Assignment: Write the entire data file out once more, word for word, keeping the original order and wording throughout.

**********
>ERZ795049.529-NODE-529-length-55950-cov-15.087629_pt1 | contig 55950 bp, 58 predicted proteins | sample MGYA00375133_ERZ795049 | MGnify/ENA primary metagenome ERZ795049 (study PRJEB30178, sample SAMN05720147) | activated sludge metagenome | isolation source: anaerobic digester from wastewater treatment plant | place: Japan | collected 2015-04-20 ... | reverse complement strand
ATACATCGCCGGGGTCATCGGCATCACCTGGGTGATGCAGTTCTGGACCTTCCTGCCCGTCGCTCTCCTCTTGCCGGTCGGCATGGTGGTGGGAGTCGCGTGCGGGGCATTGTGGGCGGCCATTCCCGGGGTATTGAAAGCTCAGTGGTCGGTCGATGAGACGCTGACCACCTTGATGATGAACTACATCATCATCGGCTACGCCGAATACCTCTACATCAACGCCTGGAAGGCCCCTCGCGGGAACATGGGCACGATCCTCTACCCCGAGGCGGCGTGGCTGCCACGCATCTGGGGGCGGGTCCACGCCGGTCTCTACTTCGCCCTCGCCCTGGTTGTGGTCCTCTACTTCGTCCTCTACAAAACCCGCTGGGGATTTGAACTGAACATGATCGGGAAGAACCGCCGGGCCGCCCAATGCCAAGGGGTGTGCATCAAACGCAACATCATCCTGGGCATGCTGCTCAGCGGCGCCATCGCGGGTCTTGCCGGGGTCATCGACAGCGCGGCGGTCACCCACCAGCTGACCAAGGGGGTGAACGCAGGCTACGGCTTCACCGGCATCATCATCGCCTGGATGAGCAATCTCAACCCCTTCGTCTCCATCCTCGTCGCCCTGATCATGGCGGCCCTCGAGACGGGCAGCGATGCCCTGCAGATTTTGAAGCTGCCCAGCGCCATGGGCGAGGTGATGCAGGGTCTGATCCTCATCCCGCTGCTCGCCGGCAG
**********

>ERZ795049.529-NODE-529-length-55950-cov-15.087629_pt1 | contig 55950 bp, 58 predicted proteins | sample MGYA00375133_ERZ795049 | MGnify/ENA primary metagenome ERZ795049 (study PRJEB30178, sample SAMN05720147) | activated sludge metagenome | isolation source: anaerobic digester from wastewater treatment plant | place: Japan | collected 2015-04-20 ... | reverse complement strand
ATACATCGCCGGGGTCATCGGCATCACCTGGGTGATGCAGTTCTGGACCTTCCTGCCCGTCGCTCTCCTCTTGCCGGTCGGCATGGTGGTGGGAGTCGCGTGCGGGGCATTGTGGGCGGCCATTCCCGGGGTATTGAAAGCTCAGTGGTCGGTCGATGAGACGCTGACCACCTTGATGATGAACTACATCATCATCGGCTACGCCGAATACCTCTACATCAACGCCTGGAAGGCCCCTCGCGGGAACATGGGCACGATCCTCTACCCCGAGGCGGCGTGGCTGCCACGCATCTGGGGGCGGGTCCACGCCGGTCTCTACTTCGCCCTCGCCCTGGTTGTGGTCCTCTACTTCGTCCTCTACAAAACCCGCTGGGGATTTGAACTGAACATGATCGGGAAGAACCGCCGGGCCGCCCAATGCCAAGGGGTGTGCATCAAACGCAACATCATCCTGGGCATGCTGCTCAGCGGCGCCATCGCGGGTCTTGCCGGGGTCATCGACAGCGCGGCGGTCACCCACCAGCTGACCAAGGGGGTGAACGCAGGCTACGGCTTCACCGGCATCATCATCGCCTGGATGAGCAATCTCAACCCCTTCGTCTCCATCCTCGTCGCCCTGATCATGGCGGCCCTCGAGACGGGCAGCGATGCCCTGCAGATTTTGAAGCTGCCCAGCGCCATGGGCGAGGTGATGCAGGGTCTGATCCTCATCCCGCTGCTCGCCGGCAG